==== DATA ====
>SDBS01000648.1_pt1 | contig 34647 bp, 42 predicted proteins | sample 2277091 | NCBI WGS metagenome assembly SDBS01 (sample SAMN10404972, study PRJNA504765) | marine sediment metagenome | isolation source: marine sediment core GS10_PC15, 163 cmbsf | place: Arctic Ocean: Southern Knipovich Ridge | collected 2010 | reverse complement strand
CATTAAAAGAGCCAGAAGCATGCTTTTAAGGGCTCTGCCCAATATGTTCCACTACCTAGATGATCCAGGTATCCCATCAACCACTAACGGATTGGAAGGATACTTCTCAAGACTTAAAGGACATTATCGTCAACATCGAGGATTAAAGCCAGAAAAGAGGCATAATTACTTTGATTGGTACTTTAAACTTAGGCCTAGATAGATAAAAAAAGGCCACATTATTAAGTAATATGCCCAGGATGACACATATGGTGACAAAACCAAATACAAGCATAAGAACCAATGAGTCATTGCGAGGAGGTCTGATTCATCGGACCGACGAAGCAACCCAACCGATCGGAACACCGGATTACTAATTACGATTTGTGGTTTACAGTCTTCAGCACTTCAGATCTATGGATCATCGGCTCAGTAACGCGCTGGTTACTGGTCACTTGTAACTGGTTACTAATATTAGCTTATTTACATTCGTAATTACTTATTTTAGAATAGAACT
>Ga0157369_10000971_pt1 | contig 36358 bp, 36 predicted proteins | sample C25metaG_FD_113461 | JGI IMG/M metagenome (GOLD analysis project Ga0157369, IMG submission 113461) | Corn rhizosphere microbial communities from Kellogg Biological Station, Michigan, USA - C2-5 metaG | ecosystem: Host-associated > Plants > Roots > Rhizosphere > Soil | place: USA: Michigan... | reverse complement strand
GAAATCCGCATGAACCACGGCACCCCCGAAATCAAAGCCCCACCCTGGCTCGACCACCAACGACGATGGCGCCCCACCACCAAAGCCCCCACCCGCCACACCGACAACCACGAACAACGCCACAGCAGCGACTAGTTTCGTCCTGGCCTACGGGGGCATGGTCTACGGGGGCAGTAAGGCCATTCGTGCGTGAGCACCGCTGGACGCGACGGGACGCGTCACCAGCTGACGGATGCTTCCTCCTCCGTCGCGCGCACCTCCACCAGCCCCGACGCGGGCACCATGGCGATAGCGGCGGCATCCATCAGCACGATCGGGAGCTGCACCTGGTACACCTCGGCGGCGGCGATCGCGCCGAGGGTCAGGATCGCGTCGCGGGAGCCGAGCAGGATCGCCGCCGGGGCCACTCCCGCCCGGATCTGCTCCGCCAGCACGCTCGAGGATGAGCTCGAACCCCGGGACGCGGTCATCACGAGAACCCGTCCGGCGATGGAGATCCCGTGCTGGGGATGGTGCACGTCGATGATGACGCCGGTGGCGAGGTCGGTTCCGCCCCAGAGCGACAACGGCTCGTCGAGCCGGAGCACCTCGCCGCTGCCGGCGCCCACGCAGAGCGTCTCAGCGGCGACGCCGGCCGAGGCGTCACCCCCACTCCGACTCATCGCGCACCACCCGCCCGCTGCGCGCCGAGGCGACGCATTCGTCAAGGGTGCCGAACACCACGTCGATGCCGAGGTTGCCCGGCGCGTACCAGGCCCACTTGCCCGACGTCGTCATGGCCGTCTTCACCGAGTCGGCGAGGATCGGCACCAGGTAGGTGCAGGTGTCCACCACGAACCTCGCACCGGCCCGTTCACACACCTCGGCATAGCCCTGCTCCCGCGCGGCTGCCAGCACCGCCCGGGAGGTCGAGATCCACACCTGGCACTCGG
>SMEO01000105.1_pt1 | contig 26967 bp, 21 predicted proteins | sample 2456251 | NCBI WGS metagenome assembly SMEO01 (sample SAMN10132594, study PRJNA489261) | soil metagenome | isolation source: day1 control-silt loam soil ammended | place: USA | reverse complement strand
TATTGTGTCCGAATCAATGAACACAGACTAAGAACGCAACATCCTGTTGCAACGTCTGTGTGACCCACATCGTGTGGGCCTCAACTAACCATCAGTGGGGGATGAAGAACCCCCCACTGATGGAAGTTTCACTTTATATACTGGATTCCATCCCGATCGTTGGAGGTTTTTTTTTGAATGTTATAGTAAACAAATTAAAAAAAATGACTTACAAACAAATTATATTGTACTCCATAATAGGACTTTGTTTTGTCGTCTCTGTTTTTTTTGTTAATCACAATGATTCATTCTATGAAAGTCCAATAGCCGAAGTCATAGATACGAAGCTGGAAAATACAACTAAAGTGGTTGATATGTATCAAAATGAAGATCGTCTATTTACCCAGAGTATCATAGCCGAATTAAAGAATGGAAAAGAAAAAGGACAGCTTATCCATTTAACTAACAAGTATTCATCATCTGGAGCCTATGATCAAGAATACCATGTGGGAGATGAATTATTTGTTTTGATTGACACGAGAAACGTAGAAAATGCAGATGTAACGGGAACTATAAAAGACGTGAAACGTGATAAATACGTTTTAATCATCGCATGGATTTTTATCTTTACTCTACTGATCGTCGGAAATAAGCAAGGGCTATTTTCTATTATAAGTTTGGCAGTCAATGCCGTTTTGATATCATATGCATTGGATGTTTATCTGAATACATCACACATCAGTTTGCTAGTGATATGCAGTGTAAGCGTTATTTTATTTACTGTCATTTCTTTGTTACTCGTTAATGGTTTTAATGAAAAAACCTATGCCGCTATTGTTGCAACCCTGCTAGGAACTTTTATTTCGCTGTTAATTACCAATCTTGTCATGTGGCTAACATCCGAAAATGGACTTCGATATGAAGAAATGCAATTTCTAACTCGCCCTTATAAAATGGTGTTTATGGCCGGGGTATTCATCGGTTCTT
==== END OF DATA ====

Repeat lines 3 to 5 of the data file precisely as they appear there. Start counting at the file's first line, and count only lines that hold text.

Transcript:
>Ga0157369_10000971_pt1 | contig 36358 bp, 36 predicted proteins | sample C25metaG_FD_113461 | JGI IMG/M metagenome (GOLD analysis project Ga0157369, IMG submission 113461) | Corn rhizosphere microbial communities from Kellogg Biological Station, Michigan, USA - C2-5 metaG | ecosystem: Host-associated > Plants > Roots > Rhizosphere > Soil | place: USA: Michigan... | reverse complement strand
GAAATCCGCATGAACCACGGCACCCCCGAAATCAAAGCCCCACCCTGGCTCGACCACCAACGACGATGGCGCCCCACCACCAAAGCCCCCACCCGCCACACCGACAACCACGAACAACGCCACAGCAGCGACTAGTTTCGTCCTGGCCTACGGGGGCATGGTCTACGGGGGCAGTAAGGCCATTCGTGCGTGAGCACCGCTGGACGCGACGGGACGCGTCACCAGCTGACGGATGCTTCCTCCTCCGTCGCGCGCACCTCCACCAGCCCCGACGCGGGCACCATGGCGATAGCGGCGGCATCCATCAGCACGATCGGGAGCTGCACCTGGTACACCTCGGCGGCGGCGATCGCGCCGAGGGTCAGGATCGCGTCGCGGGAGCCGAGCAGGATCGCCGCCGGGGCCACTCCCGCCCGGATCTGCTCCGCCAGCACGCTCGAGGATGAGCTCGAACCCCGGGACGCGGTCATCACGAGAACCCGTCCGGCGATGGAGATCCCGTGCTGGGGATGGTGCACGTCGATGATGACGCCGGTGGCGAGGTCGGTTCCGCCCCAGAGCGACAACGGCTCGTCGAGCCGGAGCACCTCGCCGCTGCCGGCGCCCACGCAGAGCGTCTCAGCGGCGACGCCGGCCGAGGCGTCACCCCCACTCCGACTCATCGCGCACCACCCGCCCGCTGCGCGCCGAGGCGACGCATTCGTCAAGGGTGCCGAACACCACGTCGATGCCGAGGTTGCCCGGCGCGTACCAGGCCCACTTGCCCGACGTCGTCATGGCCGTCTTCACCGAGTCGGCGAGGATCGGCACCAGGTAGGTGCAGGTGTCCACCACGAACCTCGCACCGGCCCGTTCACACACCTCGGCATAGCCCTGCTCCCGCGCGGCTGCCAGCACCGCCCGGGAGGTCGAGATCCACACCTGGCACTCGG
>SMEO01000105.1_pt1 | contig 26967 bp, 21 predicted proteins | sample 2456251 | NCBI WGS metagenome assembly SMEO01 (sample SAMN10132594, study PRJNA489261) | soil metagenome | isolation source: day1 control-silt loam soil ammended | place: USA | reverse complement strand